It is strongly believed that animals (humans included) developed the ability to experience fear as a survival mechanism. This doesn't quite explain why some people are terrified of clowns, but it's a pretty good explanation for why many people try to avoid heights, snakes and Pyramid Head.
However, some of us actively engage our fears. Some people afraid of heights ride roller coasters, some orphidiophobes watch Snakes on a Plane and many gamers afraid of Pyramid Head will still play Silent Hill 2.
"Fear in and of itself is not an enjoyable emotion," says Weaver. "In fact, from an evolutionary perspective we're strongly motivated to avoid the stimuli that cause fear, because those stimuli are generally dangerous.
"That said, there are a few reasons people might actively seek out frightening games or movies."
One of the reasons Weaver proposes is that people use those experiences as a way to gain a sense of control over stressful times in their own lives. He notes that research has shown horror to become most popular during periods of widespread stress such as violent crime waves, high unemployment or when national security is threatened.
A large part of the audience for horror media is adolescent males, and Weaver suggests that gender roles could play a part in this. He says that young males feel a need to watch or play horror games and films. The idea is that they are proving their manhood to others and themselves by showing they aren't troubled by experiencing these scenarios.
"Even though males experience the same physiological reactions and aversive feelings that females do, males feel a disproportionate need to consume this content and, when they do, to not look away or act in any way that would signal that they were uncomfortable with it," Weaver says.
Madigan, who also writes about psychology for US magazine GamePro, says it could be a question of taste. "Psychologists think some people are just sensation seekers who like to be emotionally aroused.
"Similarly, other people seem to be attracted not to being scared, but to the chance to see social norms violated in ways that they'll never encounter in real life. They don't necessarily want to repeat these acts themselves, but they find it exciting to experience it vicariously through others."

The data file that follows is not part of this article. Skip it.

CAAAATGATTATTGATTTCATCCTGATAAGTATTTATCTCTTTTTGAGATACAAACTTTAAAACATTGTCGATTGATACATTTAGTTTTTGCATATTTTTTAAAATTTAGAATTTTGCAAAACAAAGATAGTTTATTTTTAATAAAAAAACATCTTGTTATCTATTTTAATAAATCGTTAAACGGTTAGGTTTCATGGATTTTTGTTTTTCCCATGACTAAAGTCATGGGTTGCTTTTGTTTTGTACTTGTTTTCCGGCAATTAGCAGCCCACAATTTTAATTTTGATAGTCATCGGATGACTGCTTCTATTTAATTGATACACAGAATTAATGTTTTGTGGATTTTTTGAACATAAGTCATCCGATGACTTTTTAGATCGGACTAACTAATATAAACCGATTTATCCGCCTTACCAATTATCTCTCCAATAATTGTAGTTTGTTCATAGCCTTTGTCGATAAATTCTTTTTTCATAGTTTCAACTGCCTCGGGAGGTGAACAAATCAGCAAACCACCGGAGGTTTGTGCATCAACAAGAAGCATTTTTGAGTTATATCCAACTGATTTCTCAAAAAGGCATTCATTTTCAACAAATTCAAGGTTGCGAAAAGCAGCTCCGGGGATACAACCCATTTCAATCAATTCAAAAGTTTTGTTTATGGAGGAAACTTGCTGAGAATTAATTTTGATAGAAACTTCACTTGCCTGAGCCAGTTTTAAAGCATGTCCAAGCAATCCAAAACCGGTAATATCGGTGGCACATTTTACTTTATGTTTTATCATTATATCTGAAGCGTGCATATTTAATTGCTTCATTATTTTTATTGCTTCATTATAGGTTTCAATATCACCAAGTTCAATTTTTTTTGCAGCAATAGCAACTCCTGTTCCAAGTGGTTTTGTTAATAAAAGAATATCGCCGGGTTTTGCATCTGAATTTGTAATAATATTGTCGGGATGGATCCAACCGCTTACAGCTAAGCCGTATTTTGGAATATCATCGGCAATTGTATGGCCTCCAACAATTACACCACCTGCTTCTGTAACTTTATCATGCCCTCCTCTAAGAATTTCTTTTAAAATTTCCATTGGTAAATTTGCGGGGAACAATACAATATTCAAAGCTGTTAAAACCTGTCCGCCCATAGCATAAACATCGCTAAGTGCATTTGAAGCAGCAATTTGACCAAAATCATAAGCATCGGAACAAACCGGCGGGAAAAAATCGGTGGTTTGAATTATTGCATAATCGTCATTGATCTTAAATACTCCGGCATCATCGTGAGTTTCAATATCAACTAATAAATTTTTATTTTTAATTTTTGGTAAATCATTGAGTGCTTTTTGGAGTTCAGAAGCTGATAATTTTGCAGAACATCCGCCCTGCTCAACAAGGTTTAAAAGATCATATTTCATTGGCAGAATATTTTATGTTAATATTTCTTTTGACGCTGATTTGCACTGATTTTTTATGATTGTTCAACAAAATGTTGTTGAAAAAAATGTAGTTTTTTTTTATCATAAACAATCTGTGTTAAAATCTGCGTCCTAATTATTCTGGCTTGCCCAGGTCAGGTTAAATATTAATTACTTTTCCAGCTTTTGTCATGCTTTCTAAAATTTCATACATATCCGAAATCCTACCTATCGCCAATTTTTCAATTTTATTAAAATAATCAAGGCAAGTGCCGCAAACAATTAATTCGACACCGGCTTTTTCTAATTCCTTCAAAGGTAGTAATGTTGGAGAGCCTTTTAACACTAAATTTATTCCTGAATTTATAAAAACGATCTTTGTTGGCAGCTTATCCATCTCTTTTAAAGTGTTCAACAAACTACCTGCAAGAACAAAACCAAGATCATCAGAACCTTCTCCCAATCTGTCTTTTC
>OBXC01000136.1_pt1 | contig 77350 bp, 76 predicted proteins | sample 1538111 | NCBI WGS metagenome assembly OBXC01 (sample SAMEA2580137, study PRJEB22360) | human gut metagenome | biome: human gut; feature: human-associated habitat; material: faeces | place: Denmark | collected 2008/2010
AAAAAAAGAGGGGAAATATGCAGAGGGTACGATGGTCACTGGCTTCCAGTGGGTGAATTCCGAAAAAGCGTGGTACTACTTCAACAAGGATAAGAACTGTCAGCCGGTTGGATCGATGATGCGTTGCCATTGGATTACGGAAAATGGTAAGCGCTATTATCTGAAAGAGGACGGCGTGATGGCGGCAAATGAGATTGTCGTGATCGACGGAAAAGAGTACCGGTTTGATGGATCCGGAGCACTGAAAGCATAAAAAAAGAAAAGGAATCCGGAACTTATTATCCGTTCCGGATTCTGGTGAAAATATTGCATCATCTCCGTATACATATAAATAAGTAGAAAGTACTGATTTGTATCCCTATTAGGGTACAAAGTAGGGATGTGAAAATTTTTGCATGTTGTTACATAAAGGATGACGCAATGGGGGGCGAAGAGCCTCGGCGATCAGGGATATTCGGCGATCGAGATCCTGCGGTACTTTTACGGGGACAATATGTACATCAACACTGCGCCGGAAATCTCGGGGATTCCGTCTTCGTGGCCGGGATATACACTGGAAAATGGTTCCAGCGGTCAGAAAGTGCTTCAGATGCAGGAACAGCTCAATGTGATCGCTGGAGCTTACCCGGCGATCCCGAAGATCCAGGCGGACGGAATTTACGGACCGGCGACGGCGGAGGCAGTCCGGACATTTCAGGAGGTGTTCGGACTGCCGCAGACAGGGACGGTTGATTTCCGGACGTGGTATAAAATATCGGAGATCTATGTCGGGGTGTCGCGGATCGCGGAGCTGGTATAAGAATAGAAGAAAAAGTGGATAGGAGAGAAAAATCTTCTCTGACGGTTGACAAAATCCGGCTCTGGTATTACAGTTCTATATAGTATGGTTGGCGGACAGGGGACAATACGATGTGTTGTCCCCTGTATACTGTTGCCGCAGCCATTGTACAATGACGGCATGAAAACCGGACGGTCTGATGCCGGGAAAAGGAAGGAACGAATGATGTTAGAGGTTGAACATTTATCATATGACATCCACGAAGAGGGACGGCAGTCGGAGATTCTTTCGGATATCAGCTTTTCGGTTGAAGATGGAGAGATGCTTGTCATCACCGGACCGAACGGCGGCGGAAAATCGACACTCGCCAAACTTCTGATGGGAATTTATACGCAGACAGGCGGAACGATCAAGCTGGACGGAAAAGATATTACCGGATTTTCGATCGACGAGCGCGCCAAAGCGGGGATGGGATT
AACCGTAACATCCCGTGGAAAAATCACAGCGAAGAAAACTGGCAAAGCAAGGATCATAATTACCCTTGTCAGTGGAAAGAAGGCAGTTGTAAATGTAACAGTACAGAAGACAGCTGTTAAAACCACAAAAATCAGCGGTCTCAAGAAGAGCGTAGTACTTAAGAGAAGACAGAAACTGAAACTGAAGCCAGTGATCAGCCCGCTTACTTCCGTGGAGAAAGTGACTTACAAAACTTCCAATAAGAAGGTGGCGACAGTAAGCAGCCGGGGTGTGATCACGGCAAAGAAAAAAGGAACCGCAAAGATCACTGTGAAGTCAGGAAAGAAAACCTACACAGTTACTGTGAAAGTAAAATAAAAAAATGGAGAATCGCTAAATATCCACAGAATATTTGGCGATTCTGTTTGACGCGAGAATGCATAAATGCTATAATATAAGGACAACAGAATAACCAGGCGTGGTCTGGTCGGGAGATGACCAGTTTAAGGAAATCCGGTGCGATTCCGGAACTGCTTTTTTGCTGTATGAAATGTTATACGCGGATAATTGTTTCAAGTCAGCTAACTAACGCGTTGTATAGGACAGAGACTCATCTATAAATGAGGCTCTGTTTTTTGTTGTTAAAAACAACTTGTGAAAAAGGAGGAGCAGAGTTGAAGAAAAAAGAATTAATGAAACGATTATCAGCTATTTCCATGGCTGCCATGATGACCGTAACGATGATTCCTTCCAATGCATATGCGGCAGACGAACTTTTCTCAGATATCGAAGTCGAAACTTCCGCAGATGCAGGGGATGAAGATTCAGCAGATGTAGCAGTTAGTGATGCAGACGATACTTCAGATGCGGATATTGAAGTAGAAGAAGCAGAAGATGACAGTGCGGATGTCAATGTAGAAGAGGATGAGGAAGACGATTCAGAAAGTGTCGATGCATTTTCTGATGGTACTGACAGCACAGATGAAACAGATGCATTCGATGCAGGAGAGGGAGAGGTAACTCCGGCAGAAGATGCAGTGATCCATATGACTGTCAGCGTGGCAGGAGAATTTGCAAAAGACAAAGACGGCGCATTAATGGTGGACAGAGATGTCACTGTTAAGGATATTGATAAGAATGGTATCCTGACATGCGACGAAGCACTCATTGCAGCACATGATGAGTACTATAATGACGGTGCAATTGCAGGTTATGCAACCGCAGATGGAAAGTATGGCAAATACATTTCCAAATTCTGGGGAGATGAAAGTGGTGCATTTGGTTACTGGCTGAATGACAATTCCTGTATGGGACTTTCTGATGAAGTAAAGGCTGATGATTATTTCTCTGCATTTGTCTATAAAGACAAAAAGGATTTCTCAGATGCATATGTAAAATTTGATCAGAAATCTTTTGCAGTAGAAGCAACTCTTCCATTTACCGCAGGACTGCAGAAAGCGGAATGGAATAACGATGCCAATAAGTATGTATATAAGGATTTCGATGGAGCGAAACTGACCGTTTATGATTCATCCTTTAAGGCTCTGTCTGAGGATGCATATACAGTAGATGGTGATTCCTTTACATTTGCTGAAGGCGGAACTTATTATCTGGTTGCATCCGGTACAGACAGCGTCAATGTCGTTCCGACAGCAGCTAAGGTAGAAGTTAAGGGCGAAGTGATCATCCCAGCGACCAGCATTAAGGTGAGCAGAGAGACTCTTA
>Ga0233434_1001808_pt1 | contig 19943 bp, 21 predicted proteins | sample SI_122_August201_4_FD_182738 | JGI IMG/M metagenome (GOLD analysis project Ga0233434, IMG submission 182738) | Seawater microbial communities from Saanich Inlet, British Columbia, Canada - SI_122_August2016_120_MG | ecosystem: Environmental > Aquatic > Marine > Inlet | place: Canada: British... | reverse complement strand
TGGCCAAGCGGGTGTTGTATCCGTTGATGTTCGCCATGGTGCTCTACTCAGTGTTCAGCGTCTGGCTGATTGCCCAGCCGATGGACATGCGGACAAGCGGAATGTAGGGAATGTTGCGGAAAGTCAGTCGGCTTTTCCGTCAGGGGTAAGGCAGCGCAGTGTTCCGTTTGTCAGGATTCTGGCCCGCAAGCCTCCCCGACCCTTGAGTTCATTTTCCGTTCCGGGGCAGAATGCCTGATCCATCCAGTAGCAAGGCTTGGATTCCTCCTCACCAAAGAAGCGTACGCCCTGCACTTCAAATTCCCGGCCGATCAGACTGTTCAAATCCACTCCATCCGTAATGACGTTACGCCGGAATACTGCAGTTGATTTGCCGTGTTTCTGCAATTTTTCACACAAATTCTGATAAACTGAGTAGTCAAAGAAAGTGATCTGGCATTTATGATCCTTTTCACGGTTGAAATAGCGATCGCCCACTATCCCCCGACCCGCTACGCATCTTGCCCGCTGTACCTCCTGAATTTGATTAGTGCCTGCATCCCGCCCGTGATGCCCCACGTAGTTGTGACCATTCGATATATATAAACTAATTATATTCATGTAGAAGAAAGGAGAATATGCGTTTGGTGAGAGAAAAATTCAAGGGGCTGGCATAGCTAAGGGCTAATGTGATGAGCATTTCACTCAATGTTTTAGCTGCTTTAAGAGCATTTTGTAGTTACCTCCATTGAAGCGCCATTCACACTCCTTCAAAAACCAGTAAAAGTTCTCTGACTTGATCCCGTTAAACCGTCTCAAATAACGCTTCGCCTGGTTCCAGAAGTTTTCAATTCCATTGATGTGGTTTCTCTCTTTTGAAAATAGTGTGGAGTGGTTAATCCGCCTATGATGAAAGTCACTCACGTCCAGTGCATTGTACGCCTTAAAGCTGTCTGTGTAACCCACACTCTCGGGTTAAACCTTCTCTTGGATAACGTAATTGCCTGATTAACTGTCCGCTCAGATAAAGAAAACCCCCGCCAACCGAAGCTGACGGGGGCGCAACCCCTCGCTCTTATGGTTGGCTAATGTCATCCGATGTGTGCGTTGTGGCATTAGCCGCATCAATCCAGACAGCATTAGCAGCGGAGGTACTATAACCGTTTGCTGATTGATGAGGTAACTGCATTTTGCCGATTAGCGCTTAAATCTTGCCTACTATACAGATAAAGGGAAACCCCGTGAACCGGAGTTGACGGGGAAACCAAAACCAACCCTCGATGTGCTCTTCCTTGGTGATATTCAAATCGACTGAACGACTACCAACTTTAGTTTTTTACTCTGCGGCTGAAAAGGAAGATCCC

However, these effects aren't necessarily permanent. Our brains grow with us as we age and horror junkies are constantly teaching their brains to differentiate between real and media, building mental defences in the process. According to Madigan, that's not necessarily a bad thing.
"There's a school of thought that people are attracted to scary situations because they help them prepare mental strategies for dealing with real-life situations that may be not quite the same but which still deal with the same anxieties," he says.
"It seems to be human nature to seek out these "practice runs" through fiction, play fighting and other safe venues. Our brains may be wired to simultaneously know that what we're perceiving is fictional, but to still get an emotional punch out of it because it's ultimately beneficial to our mental well being."
Even if we're not consciously aware of the causes, the elements that allow game developers to instill fear in players have yielded incredible results, from the earliest survival horrors like Resident Evil to modern evolutions like Amnesia: The Dark Descent.
It seems likely designers will continue to learn from their predecessors to create even greater horror experiences. Whether it's merely an adolescent proving ground or a form of terrifying catharsis, horror has earned its place within gaming.